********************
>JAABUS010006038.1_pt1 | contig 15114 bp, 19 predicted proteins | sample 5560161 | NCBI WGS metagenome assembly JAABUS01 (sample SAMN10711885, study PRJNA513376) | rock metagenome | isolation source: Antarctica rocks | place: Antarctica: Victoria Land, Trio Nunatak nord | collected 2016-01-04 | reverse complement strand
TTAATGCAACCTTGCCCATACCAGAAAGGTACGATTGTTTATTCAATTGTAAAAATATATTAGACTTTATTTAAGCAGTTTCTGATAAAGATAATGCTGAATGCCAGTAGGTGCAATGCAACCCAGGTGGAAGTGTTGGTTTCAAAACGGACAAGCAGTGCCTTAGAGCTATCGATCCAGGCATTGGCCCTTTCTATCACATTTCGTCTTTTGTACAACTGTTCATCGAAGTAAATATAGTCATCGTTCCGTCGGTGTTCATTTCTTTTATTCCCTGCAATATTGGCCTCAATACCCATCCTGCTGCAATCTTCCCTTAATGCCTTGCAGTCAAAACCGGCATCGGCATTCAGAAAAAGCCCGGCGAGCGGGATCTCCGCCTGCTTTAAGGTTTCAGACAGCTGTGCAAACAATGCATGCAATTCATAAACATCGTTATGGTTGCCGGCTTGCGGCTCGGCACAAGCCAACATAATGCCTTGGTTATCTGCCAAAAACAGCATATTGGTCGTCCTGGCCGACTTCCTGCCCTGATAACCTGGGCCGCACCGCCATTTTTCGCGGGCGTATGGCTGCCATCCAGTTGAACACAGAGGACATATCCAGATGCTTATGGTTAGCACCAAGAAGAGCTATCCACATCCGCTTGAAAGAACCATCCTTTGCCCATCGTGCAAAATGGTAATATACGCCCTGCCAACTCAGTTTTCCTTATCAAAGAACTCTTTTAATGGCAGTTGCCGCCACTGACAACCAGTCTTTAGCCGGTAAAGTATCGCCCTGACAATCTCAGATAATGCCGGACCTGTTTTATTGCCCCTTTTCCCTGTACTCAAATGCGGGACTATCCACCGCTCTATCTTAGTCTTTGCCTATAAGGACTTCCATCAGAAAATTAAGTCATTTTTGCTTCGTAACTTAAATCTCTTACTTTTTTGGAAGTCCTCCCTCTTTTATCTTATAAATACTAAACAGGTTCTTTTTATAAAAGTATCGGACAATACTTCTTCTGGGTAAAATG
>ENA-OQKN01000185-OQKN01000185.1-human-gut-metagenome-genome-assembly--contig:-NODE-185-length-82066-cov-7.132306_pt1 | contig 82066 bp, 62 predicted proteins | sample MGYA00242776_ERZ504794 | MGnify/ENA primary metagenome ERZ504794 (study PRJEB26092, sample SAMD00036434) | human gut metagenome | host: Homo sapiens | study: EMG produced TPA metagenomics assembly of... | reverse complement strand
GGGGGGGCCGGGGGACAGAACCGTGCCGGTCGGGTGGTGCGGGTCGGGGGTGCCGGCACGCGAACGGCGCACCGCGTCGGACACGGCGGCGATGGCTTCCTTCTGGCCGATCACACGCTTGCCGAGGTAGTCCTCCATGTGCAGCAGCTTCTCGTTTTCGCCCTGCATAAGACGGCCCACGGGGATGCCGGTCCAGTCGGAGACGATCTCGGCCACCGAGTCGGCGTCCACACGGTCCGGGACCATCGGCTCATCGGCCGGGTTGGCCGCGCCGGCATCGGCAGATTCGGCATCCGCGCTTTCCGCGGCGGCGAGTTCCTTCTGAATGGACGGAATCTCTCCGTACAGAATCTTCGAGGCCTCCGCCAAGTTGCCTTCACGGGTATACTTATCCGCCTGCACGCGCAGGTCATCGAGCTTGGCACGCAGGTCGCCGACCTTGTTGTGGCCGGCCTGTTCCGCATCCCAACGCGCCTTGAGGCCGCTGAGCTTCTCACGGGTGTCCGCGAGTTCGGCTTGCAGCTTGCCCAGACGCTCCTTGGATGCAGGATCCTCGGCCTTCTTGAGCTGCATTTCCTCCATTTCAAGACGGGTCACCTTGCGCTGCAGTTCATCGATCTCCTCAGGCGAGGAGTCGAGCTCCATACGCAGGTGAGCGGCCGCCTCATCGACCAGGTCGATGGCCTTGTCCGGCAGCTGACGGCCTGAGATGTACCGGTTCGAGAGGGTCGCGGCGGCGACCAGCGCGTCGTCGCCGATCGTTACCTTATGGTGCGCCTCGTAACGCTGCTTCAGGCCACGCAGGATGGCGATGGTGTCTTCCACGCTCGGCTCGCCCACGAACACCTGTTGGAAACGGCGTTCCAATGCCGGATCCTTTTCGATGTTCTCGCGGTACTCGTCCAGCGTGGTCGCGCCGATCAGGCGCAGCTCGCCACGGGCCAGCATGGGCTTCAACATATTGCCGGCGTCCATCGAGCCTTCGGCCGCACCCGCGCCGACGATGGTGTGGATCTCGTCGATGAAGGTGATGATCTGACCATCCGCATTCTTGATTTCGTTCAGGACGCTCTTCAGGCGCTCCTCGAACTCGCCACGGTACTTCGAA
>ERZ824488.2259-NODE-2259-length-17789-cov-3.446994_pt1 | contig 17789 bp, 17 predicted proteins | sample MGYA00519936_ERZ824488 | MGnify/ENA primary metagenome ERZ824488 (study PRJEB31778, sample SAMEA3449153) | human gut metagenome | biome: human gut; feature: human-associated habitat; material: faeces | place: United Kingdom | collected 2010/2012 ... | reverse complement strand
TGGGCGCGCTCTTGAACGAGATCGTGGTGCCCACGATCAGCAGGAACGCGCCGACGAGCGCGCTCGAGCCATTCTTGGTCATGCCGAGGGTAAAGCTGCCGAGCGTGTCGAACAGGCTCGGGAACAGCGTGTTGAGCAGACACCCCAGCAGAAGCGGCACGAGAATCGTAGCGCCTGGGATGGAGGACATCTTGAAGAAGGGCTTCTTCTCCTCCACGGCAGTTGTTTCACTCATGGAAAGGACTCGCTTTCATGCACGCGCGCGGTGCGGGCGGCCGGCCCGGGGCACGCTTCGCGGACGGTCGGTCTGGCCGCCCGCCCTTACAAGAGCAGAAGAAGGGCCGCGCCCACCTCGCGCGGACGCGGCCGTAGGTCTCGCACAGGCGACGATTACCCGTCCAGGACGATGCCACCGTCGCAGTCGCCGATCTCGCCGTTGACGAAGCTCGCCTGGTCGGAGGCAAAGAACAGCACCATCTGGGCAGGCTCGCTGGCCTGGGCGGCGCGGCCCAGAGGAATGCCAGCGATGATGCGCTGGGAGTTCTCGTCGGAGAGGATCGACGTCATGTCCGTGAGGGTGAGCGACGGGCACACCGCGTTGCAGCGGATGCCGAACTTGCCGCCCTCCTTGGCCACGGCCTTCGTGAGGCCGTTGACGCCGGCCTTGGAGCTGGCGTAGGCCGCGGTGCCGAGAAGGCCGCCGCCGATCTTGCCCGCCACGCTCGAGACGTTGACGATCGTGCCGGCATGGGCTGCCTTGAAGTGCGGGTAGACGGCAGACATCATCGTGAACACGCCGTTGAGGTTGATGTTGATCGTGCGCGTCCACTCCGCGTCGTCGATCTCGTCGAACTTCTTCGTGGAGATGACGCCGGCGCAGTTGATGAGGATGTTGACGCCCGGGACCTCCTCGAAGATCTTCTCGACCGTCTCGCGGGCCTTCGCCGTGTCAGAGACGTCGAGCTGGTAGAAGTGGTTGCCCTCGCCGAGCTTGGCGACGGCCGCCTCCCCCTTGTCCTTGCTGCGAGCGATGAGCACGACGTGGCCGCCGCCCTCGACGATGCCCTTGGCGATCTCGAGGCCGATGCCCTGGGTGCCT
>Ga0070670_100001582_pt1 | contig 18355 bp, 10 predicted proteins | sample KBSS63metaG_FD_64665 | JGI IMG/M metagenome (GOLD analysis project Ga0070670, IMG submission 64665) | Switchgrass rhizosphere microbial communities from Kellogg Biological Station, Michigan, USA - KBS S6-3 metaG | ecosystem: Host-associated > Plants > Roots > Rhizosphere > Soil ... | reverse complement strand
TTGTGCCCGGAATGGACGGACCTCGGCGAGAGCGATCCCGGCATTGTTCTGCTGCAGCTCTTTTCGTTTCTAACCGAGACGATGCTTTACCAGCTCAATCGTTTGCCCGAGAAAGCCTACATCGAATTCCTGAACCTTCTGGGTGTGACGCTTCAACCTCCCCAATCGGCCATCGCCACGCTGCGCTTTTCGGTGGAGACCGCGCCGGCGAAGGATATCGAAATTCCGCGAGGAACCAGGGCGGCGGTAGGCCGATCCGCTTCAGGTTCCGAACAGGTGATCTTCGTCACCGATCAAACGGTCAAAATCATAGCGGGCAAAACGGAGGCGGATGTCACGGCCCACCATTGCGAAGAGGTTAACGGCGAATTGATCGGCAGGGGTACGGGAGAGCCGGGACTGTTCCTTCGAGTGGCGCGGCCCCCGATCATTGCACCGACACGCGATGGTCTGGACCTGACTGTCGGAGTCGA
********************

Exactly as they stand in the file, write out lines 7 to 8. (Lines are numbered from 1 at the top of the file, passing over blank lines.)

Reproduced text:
>Ga0070670_100001582_pt1 | contig 18355 bp, 10 predicted proteins | sample KBSS63metaG_FD_64665 | JGI IMG/M metagenome (GOLD analysis project Ga0070670, IMG submission 64665) | Switchgrass rhizosphere microbial communities from Kellogg Biological Station, Michigan, USA - KBS S6-3 metaG | ecosystem: Host-associated > Plants > Roots > Rhizosphere > Soil ... | reverse complement strand
TTGTGCCCGGAATGGACGGACCTCGGCGAGAGCGATCCCGGCATTGTTCTGCTGCAGCTCTTTTCGTTTCTAACCGAGACGATGCTTTACCAGCTCAATCGTTTGCCCGAGAAAGCCTACATCGAATTCCTGAACCTTCTGGGTGTGACGCTTCAACCTCCCCAATCGGCCATCGCCACGCTGCGCTTTTCGGTGGAGACCGCGCCGGCGAAGGATATCGAAATTCCGCGAGGAACCAGGGCGGCGGTAGGCCGATCCGCTTCAGGTTCCGAACAGGTGATCTTCGTCACCGATCAAACGGTCAAAATCATAGCGGGCAAAACGGAGGCGGATGTCACGGCCCACCATTGCGAAGAGGTTAACGGCGAATTGATCGGCAGGGGTACGGGAGAGCCGGGACTGTTCCTTCGAGTGGCGCGGCCCCCGATCATTGCACCGACACGCGATGGTCTGGACCTGACTGTCGGAGTCGA